In the past three years, the course has been offered in warmer months, so activities have included hiking, rock climbing, and canoeing, with simulated heat stroke and drowning. This year the course will be offered in winter, and will include skiing with simulated fractures, frostbite, and hypothermia.
Some of the students come to the class with great confidence, having participated in outdoor activities most of their lives. Wilson says that they quickly learn how the stress of an injury coupled with the remote setting creates a significant challenge. They may not realize, for example, how quickly cardiac arrest following a lightning strike can be reversed in the field with CPR. And they may hold to the same myths that many do: that the victim remains electrified after the strike and cannot be touched. This is not true and delaying resuscitation in order to triage less severely injured victims can rapidly diminish the chances of successful resuscitation.
Techniques also change over time. The best course of action for a poisonous snake bite, for example, is now to evacuate the victim to a place where anti-venom can be administered as soon as possible—not to cut or otherwise compromise the wound in an attempt to extract the poison. Wild animal attacks, fortunately, are rare and are best prevented in the first place by not engaging a defensive action from an animal, to the extent possible.
Indeed, the most effective strategies focus on prevention: packing a good emergency kit, watching for signs of dehydration, postponing outdoor activities when a thunderstorm is forecast. But enjoying the great outdoors brings a certain amount of risk with it, though probably not, as Wilson points out, “as much as driving on the Beltway.”
In the true Georgetown spirit of women and men for others, Wilson also offers his skills to the National Park Service as operational medical director of the National Capital Region, at the recommendation of Bill Rogers, MD, who preceded him in the position for many years. The area covers Harper’s Ferry in West Virginia to Prince William Forest in Virginia, and everything in between including Rock Creek Park and the National Mall. This means that every year on the Fourth of July, he is downtown coordinating a team to provide care for a million people who gather on the Mall to celebrate and view the fireworks. Known as “mass gathering medicine,” the volunteer crew is prepared to address everything from a drug overdose to a terrorist incident. Wilson and several Georgetown residents help implement National Park Service protocols, working with representatives from the Park Police and a variety of state and federal agencies.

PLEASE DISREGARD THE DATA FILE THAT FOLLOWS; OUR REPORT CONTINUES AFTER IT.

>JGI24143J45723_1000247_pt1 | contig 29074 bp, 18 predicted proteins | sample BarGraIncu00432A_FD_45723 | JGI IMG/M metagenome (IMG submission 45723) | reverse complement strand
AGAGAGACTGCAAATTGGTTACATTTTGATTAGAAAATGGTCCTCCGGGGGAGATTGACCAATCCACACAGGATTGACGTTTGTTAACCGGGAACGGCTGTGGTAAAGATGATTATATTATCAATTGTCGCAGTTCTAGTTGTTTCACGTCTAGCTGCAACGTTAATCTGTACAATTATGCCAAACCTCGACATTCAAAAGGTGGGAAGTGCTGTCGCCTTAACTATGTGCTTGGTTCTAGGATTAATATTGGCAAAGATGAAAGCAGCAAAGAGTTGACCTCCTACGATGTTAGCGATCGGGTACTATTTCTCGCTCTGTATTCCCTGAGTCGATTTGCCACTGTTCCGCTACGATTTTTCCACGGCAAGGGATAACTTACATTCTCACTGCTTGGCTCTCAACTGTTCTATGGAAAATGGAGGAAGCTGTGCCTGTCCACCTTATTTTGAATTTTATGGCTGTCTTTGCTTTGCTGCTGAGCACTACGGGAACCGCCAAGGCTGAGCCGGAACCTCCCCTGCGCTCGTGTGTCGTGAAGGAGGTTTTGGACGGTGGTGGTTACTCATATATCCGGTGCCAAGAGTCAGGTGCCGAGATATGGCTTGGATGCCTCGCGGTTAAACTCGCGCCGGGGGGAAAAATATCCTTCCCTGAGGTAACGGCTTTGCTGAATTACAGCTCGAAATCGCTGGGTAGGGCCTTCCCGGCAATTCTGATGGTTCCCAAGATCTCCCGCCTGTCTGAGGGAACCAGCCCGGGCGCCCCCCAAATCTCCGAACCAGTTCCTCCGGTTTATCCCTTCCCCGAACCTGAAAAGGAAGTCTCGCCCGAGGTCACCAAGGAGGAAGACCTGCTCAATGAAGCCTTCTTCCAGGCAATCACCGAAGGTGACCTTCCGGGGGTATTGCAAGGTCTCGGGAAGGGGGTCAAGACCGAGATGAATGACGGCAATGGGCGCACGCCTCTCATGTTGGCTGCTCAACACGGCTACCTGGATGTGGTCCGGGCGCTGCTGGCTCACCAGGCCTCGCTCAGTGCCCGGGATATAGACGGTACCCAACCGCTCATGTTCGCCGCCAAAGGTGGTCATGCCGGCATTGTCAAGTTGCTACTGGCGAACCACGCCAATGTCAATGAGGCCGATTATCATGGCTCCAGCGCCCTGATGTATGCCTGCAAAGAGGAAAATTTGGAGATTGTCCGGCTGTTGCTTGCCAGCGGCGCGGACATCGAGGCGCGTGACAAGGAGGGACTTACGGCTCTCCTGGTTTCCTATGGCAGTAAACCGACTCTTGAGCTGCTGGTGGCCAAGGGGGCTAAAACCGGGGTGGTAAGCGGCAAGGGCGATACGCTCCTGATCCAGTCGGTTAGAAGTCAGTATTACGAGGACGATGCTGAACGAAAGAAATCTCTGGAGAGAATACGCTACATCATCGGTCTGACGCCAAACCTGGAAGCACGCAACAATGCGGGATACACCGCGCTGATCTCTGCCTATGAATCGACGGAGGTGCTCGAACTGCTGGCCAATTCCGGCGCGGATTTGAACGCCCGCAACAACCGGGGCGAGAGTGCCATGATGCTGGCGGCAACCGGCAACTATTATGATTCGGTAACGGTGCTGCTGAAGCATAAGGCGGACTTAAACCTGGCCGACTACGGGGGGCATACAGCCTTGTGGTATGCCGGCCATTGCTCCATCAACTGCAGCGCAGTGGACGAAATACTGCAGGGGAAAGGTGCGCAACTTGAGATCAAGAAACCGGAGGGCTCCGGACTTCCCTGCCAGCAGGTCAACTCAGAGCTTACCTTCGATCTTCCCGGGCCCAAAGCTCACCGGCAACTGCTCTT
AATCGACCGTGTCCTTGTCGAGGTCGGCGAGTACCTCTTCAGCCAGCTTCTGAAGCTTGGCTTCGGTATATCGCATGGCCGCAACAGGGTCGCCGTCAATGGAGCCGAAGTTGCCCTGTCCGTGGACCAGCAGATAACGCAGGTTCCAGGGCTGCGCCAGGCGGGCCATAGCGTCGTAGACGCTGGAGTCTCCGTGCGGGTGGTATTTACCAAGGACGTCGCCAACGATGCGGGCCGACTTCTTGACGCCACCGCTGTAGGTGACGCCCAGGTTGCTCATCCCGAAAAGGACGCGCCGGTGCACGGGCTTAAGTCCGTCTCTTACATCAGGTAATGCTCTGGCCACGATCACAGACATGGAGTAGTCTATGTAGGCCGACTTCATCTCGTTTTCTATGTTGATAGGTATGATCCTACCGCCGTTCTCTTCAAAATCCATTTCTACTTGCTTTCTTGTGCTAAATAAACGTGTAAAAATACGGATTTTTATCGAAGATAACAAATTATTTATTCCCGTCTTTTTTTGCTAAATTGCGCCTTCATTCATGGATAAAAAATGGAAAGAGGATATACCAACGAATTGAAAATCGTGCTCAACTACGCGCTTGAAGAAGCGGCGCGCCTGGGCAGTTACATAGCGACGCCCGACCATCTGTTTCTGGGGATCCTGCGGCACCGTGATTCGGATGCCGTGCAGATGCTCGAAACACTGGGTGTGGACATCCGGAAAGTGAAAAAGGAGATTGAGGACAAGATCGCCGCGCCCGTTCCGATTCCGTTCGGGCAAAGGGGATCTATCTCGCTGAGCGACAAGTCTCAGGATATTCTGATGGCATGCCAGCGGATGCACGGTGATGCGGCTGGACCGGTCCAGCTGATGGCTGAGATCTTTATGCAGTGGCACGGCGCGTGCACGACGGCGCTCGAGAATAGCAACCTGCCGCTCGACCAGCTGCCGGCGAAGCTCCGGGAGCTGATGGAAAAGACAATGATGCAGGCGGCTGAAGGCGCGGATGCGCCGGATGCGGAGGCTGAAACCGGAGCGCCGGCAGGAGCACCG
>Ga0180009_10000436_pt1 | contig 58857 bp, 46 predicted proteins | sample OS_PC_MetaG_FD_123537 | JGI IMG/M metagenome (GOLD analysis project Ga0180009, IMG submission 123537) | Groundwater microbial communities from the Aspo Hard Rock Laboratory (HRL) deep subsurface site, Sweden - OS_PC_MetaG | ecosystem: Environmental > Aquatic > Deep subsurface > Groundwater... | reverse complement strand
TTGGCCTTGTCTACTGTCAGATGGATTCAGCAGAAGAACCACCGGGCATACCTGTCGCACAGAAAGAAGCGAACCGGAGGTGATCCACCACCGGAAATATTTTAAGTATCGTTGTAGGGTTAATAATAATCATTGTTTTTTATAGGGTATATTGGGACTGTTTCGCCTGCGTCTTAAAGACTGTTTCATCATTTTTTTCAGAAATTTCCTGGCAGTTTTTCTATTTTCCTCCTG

Hours before the Independence Day parade along Constitution Avenue begins, Wilson stands calmly between a red truck labeled “Mass Casualty Unit” and a big white school bus labeled “Medical Ambulance.” Noting the thorough security sweep beginning the previous night and the carefully planned emergency response staging, he shrugs. “It’s really the safest day of the year to be down on the Mall.”
A fleet of air conditioned Metro buses stands by to ameliorate the most common ailment for parade viewers and marching bands: heat stroke. To Wilson, it’s a reminder that “You don’t have to be all that far from a hospital to be in an unusual setting requiring the care of many people at one time.”
Wilson and the multiple medical teams are standing by, ready to assist as the crowds gather to celebrate freedom. And on this day, fulfilling a boyhood aspiration, he takes his place alongside the park rangers.
By Patti North